We have been publishing Nikos Salingaros’ book, Unified Architectural Theory, in a series of installments, making it digitally, freely available for students and architects around the world. In Chapter 14, the final chapter of the online version of the book, Salingaros concludes by recounting the effect that the teachings included in his book had on students in a class he taught at the University of Texas at San Antonio, during the Fall Semester of 2012. If you missed them, make sure to read the previous installments here.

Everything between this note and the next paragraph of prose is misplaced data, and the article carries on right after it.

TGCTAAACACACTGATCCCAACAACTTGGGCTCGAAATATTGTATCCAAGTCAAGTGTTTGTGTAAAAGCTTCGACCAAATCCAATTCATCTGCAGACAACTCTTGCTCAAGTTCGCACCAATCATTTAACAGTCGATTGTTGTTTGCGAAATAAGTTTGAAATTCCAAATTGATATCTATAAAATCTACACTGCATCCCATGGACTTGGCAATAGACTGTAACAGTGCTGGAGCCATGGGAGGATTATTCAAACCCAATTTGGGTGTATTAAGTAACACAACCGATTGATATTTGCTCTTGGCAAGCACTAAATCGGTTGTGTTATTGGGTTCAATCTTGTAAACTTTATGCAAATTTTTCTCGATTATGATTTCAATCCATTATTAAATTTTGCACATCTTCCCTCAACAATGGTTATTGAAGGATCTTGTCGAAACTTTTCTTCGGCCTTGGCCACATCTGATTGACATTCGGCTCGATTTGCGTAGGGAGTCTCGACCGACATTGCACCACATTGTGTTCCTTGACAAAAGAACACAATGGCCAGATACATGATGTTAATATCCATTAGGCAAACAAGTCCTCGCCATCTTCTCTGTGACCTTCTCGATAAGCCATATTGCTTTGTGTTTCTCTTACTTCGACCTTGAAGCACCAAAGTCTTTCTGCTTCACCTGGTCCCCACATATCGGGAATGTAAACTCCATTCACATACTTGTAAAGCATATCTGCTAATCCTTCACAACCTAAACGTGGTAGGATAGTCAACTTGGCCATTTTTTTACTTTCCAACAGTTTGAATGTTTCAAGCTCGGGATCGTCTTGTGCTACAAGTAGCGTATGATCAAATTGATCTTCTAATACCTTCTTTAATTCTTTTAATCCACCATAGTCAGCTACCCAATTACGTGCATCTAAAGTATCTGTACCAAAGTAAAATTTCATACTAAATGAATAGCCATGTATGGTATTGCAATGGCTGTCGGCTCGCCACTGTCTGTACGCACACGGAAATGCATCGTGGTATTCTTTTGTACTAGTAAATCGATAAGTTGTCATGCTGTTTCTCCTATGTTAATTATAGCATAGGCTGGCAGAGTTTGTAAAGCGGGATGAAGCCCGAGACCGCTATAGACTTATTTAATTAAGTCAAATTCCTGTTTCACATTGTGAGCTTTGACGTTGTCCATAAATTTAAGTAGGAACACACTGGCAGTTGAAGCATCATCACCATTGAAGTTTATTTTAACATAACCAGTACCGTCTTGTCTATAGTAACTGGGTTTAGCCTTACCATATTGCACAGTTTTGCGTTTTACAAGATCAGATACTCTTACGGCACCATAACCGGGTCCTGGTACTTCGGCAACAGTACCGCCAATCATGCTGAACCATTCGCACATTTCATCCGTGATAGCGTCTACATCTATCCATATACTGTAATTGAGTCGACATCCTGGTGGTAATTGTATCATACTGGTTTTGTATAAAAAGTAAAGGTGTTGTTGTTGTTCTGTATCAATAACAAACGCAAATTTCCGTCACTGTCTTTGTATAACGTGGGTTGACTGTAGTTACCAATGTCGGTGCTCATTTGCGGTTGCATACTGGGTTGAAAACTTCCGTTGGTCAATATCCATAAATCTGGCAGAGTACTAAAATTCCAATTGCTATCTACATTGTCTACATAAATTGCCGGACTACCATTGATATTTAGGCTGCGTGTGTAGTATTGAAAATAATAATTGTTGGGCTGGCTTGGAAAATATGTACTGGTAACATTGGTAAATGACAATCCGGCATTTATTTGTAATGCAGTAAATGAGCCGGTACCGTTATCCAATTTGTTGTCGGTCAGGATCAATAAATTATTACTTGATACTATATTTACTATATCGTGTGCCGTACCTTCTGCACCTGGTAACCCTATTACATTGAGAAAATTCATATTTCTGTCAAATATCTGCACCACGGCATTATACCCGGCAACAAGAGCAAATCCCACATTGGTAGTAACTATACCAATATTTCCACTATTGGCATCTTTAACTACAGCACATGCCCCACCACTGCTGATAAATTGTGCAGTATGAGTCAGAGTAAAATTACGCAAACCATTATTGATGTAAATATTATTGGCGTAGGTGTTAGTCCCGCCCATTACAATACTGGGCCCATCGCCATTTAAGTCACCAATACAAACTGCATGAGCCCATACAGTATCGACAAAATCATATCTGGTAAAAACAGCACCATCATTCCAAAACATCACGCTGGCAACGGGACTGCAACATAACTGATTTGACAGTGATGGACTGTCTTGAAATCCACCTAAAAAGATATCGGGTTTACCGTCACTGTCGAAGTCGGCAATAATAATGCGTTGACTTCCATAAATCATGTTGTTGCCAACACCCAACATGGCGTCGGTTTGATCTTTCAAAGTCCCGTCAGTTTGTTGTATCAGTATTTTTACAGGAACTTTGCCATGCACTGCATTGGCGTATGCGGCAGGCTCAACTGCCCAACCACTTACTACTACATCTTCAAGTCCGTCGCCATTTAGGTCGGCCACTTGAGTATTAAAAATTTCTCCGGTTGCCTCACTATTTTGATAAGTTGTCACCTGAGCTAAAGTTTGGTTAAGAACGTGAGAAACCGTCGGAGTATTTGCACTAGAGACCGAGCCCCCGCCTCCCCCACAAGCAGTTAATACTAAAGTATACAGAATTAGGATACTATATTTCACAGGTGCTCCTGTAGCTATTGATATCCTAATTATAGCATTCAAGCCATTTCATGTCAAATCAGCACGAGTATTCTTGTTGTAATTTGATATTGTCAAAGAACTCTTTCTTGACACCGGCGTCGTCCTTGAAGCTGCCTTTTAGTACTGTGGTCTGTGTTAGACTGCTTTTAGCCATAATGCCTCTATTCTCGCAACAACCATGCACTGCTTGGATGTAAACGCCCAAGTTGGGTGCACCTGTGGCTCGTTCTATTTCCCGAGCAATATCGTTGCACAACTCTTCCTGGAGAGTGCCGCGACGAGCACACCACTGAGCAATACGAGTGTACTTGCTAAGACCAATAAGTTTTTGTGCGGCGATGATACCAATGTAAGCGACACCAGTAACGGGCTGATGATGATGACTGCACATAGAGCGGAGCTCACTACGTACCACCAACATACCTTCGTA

At the conclusion of this course, the students told me that they had learned a great many things that are crucial to an understanding of architecture, but which are hardly ever taught in other architecture courses. To be precise, students had previously been told about the importance of various factors to the success of a design—site, surrounding architecture, regional adaptation, ornament (or rather excluding it), the relationship among distinct structural scales, proportions, trees and green areas—but were never taught exactly how to manage them. Now, those factors were taken into account by learning why they arise out of our own biology and natural processes.